Likely Impact on Amazon Ecosystems of the Use of the
Fungus Fusarium Oxysporum to Eradicate Coca
The fungus Fusarium Oxysporum is a severe pest for many farmers all over the world. It is known to attack a great variety of crops such as banana, corn, manioc, ornamental flowers and fruit orchards.
In the Andean Region, it is a recognized pest for over 125 cultivated species, including staple crops. In Ecuador, it led to the bankruptcy of the banana industry in the 1950s under what became known as the “Panamá Evil” which eradicated a variety called “Gross Michel”.
The infamous Plan Colombia has considered the possibility of applying this fungus on a mass scale as a biological weapon in the US-led War on Drugs carried out in Colombia with the acquiescence of the Colombian government.
The massive aerial application of this fungus would most likely take the spores to those areas where the indigenous peoples grow their crops. The US and Colombian governments have considered the possibility of applying this fungus in regions such as the High Putumayo el Alto Napo, el Alto Caquetá, la Amazonía occidental, el Alto Meta, el Catatumbo, las Laderas Orientales de la Cordillera Oriental, el Magdalena Medio, la Sierra Nevada de Santa Marta, el Chocó y Los Andes. That is, in some of the regions with the highest concentration of biodiversity in the world. Furthermore, these regions are not only what ecologists call biological “hot spots”, they are also -from a cultural point of view- centers where medicinal, magic or biochemical species are concentrated and where traditional knowledge regarding the use of these plants is held. The High Putumayo and Sobundoy Valley are internationally recognized as such.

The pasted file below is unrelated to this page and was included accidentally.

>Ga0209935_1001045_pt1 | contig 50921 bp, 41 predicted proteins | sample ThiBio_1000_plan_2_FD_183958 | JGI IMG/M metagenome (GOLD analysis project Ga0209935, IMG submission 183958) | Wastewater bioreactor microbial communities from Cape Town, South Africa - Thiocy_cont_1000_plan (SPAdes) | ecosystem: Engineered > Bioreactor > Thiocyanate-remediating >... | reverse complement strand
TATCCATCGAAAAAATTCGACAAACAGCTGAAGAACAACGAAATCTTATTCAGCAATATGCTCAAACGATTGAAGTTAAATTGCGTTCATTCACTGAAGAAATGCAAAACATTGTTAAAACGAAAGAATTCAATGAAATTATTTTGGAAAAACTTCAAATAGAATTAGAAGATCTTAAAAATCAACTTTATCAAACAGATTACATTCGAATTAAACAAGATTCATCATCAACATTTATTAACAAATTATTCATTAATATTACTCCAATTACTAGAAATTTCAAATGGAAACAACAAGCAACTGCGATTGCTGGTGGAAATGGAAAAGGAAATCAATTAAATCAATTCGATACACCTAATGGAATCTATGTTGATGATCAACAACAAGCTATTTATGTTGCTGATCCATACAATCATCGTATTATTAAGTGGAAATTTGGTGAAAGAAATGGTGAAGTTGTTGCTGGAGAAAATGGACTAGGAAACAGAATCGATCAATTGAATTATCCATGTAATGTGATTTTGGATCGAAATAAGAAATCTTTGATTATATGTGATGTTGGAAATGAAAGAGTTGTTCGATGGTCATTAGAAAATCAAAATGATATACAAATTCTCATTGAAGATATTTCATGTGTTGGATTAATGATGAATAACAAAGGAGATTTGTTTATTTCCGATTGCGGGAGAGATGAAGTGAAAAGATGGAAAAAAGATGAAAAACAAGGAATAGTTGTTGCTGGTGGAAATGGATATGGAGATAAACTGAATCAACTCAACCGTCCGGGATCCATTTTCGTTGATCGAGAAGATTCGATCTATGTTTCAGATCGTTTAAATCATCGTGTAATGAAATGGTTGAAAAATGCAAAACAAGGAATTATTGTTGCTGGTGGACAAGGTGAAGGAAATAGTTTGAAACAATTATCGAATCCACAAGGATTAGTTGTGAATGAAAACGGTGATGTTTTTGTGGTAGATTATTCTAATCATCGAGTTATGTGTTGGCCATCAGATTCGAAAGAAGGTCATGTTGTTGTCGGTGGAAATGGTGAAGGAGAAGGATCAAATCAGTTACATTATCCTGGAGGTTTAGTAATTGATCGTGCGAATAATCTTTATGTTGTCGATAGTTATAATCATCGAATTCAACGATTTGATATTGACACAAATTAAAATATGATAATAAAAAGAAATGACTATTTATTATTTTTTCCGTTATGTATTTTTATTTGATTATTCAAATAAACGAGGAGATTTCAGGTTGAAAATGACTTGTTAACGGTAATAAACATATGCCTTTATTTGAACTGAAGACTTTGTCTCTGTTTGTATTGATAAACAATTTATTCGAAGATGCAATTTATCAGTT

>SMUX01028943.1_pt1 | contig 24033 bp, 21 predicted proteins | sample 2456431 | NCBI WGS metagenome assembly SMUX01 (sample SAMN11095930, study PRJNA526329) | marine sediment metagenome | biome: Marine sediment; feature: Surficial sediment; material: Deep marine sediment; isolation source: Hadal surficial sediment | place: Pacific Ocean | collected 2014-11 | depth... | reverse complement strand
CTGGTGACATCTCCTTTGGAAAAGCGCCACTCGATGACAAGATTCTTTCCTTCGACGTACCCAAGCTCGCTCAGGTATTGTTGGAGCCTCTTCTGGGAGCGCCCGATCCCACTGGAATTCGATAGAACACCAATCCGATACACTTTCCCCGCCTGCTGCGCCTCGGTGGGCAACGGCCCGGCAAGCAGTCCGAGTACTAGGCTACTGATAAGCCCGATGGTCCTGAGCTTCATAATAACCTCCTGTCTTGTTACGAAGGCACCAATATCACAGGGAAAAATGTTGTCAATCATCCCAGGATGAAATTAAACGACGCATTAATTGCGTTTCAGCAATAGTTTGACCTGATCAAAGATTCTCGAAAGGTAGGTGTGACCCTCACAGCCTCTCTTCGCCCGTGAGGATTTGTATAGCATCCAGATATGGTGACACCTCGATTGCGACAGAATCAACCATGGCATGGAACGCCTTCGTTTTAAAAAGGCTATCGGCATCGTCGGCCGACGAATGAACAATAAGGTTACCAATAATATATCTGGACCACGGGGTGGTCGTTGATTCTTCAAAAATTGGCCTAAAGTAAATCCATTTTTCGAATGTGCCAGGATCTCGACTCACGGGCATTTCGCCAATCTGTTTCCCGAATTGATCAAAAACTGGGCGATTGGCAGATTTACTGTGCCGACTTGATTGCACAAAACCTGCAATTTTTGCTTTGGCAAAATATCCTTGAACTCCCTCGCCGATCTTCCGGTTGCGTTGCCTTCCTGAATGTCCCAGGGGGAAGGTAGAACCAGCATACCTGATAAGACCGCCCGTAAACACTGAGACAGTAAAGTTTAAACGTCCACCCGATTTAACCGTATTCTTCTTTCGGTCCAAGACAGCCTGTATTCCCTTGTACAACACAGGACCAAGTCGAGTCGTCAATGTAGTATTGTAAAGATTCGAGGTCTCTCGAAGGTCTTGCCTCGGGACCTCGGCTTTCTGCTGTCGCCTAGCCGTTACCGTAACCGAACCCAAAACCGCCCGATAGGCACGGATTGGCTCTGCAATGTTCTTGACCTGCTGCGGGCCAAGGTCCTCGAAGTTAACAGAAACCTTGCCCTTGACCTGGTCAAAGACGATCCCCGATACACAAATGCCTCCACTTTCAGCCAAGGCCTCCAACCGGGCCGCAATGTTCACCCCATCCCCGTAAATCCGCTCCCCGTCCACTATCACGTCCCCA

This immense biodiversity and complementary traditional and chamanistic knowledge are being severely affected and endangered by the war strategies being implemented in these ecosystems.
Apart from the destruction caused to jungle ecosystems in South America as of demand for cocaine, chemical control of the Coca plant and the threat of biological warfare are endangering the peoples and sustainable development of the region, as has been pointed out by numerous scientists and ecologists.
Warmongering strategies, whether they be chemical, biological or conventional (that is with missiles and bombs) being currently applied in the most biodiverse and fragile systems of South America, are much like having a bunch of maniacs carry out a stone-throwing brawl in a crystal shop: surely some will suffer mortal blows, but the damage caused will not only be irreparable, it will ultimately affect us all.
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